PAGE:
3. Jennifer reads.
- Jennifer reads one book a day.
4. Jose understands.
- Jose understands what you mean.
Common intransitive verbs list
Here are common intransitive verbs.
Words with examples
- It was raining.
- Justin was singing.
- The racers run.
- His grandfather died.
- Sleeping Beauty slept.
Intransitive verbs with no passive form
Using the passive voice for such statements is impossible since they contain intransitive verbs.
This is due to the absence of an object in the phrases in question. Using the passive voice for a sentence is impossible if the statement does not contain an object.
Take, for instance:
- James is laughing.
- Her grandmother is gone.
- The baby is sleeping.
- The puppy is crying.
- James and Sarah are dancing.
- Brad was standing.
What’s the difference between transitive and intransitive verbs?
The difference between lies in the necessity of a direct object. The intransitive verb does not take a direct object, whereas the transitive verb does take a direct object. Many common verbs can be both direct and indirect objects.
How do intransitive verbs and a prepositional phrase work together?
Intransitive verbs can be used in the passive voice when the prepositional is included, as in, “The homes were lived in by millions of people.” In this sentence, we can see that prepositional phrases are getting used to help describe a complete sentence.
Can action verbs, stative verbs, and linking verbs be intransitive verbs?
Yes. It is dependent on how they are used, but it can be.
How does a noun phrase work with intransitive verbs?
Every verbal sentence must have that structure, this contains a singular noun phrase without a preposition, called an unmarked noun phrase.
- List of 100+ Intransitive Verbs | Useful Intransitive Verb Examples
- Intransitive Verb Guide: How to Use Intransitive Verbs
- Transitive and Intransitive Verbs
- Intransitive Verbs
- Direct Objects in English (with Examples)
- Intransitive Phrasal Verbs
- Transitive and Intransitive Phrasal Verbs
- Intransitive Phrasal Verbs: Examples & Overview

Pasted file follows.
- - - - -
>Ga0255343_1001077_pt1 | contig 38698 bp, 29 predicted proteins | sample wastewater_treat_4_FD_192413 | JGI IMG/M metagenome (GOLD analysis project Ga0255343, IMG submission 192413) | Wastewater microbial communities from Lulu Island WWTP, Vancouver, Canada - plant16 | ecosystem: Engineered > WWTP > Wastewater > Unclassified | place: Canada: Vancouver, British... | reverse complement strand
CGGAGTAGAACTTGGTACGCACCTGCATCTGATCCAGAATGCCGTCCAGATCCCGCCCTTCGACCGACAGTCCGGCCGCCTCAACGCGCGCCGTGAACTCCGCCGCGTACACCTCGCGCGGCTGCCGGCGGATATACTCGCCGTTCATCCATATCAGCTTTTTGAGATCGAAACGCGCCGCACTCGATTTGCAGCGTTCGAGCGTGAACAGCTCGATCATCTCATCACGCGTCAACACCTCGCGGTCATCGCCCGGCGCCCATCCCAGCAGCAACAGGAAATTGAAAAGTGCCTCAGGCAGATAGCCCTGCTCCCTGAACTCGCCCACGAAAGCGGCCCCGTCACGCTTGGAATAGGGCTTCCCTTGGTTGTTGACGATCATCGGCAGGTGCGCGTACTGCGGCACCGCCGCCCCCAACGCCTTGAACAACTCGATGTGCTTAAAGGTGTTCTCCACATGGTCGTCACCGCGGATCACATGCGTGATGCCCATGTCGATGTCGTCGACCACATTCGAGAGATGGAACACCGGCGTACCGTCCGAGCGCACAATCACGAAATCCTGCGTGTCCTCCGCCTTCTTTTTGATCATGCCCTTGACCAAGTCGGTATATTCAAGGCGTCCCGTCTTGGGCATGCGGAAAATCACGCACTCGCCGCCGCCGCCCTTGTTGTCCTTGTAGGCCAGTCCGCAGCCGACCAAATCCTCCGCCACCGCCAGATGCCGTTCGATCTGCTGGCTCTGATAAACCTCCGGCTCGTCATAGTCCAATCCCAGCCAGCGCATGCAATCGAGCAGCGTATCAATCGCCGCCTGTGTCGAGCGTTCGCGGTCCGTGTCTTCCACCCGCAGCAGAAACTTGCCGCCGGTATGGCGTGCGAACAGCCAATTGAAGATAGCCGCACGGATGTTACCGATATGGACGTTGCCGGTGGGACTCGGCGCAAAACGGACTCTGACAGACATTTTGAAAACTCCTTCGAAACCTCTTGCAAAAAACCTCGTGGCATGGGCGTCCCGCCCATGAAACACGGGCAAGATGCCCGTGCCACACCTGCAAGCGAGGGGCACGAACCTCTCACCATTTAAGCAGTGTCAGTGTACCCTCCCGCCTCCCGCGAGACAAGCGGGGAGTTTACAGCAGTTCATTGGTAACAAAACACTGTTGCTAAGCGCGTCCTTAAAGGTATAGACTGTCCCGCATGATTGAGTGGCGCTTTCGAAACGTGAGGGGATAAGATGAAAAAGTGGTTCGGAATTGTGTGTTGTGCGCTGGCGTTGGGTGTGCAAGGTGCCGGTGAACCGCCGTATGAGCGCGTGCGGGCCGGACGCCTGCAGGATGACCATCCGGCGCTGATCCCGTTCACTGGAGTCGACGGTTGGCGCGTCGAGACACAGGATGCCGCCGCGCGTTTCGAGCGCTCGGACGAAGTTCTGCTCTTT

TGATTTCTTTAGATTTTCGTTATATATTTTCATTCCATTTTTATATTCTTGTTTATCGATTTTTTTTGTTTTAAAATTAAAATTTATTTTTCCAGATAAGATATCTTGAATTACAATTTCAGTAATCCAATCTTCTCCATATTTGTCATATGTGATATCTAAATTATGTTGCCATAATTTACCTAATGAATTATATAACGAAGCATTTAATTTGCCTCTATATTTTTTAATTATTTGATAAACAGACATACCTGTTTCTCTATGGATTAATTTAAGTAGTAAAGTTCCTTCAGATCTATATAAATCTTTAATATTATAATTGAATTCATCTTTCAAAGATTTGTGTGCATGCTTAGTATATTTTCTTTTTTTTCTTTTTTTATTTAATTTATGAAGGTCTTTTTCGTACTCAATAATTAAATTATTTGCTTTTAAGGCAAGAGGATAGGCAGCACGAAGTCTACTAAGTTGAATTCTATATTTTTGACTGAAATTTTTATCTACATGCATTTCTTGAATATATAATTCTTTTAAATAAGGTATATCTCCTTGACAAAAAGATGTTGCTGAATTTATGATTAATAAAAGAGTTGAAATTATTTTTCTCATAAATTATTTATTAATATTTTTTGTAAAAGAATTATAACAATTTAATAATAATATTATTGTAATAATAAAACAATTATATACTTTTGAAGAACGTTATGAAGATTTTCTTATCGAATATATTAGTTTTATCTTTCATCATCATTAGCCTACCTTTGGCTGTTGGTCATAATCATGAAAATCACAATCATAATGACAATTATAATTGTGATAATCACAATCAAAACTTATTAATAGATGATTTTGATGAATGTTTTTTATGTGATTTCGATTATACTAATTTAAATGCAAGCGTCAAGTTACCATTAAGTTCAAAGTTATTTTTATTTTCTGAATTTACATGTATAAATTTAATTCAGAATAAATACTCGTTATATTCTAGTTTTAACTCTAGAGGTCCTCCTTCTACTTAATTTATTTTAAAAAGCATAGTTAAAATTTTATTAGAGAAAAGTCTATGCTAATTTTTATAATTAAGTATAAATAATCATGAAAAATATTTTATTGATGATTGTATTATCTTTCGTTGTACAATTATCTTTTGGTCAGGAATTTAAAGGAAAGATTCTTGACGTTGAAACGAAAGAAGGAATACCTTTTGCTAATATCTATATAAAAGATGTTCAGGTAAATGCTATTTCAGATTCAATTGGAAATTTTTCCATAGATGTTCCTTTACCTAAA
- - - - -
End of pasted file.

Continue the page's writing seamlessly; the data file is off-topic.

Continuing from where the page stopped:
- What Are Regular Verbs? (with Examples)
- What Are Intransitive Verbs? List And Examples
- Transitive and Intransitive Verbs — What’s the Difference?
Inside this article
Content is rigorously reviewed by a team of qualified and experienced fact checkers. Fact checkers review articles for factual accuracy, relevance, and timeliness. Learn more.
- Abstract Noun
- Accusative Case
- Active Sentence
- Adjective Clause
- Adjective Phrase
- Adverbial Clause
- Appositive Phrase
- Compound Adjective
- Complex Sentence
- Compound Words
- Compound Predicate
- Common Noun
- Comparative Adjective
- Comparative and Superlative
- Compound Noun
- Compound Subject
- Compound Sentence
- Copular Verb
- Collective Noun
- Concrete Noun
- Conditional Sentence
- Comma Splice
- Correlative Conjunction
- Coordinating Conjunction
- Coordinate Adjective
- Cumulative Adjective
- Dative Case
- Declarative Sentence
- Declarative Statement
- Direct Object Pronoun
- Direct Object
- Dangling Modifier
- Demonstrative Pronoun
- Demonstrative Adjective
- Direct Characterization
- Definite Article
- False Dilemma Fallacy
- Future Perfect Progressive
- Future Simple
- Future Perfect Continuous
- Future Perfect
- First Conditional
- Irregular Adjective
- Irregular Verb
- Imperative Sentence
- Indefinite Article
- Intransitive Verb
- Introductory Phrase
- Indefinite Pronoun
- Indirect Characterization
- Interrogative Sentence
- Intensive Pronoun
- Inanimate Object
- Indefinite Tense
- Infinitive Phrase
- Indicative Mood
- Prepositional Phrase
- Past Simple Tense
- Past Continuous Tense
- Past Perfect Tense
- Past Progressive Tense
- Present Simple Tense
- Present Perfect Tense
- Personal Pronoun
- Persuasive Writing
- Parallel Structure
- Phrasal Verb
- Predicate Adjective
- Predicate Nominative
- Phonetic Language
- Plural Noun
- Punctuation Marks
- Preposition of Place
- Parts of Speech
- Possessive Adjective
- Possessive Determiner
- Possessive Case
- Possessive Noun
- Proper Adjective
- Proper Noun
- Present Participle
- Subordinating Conjunction
- Simple Future Tense
- Stative Verb
- Subject Complement
- Subject of a Sentence
- Sentence Variety
- Second Conditional
- Superlative Adjective
- Slash Symbol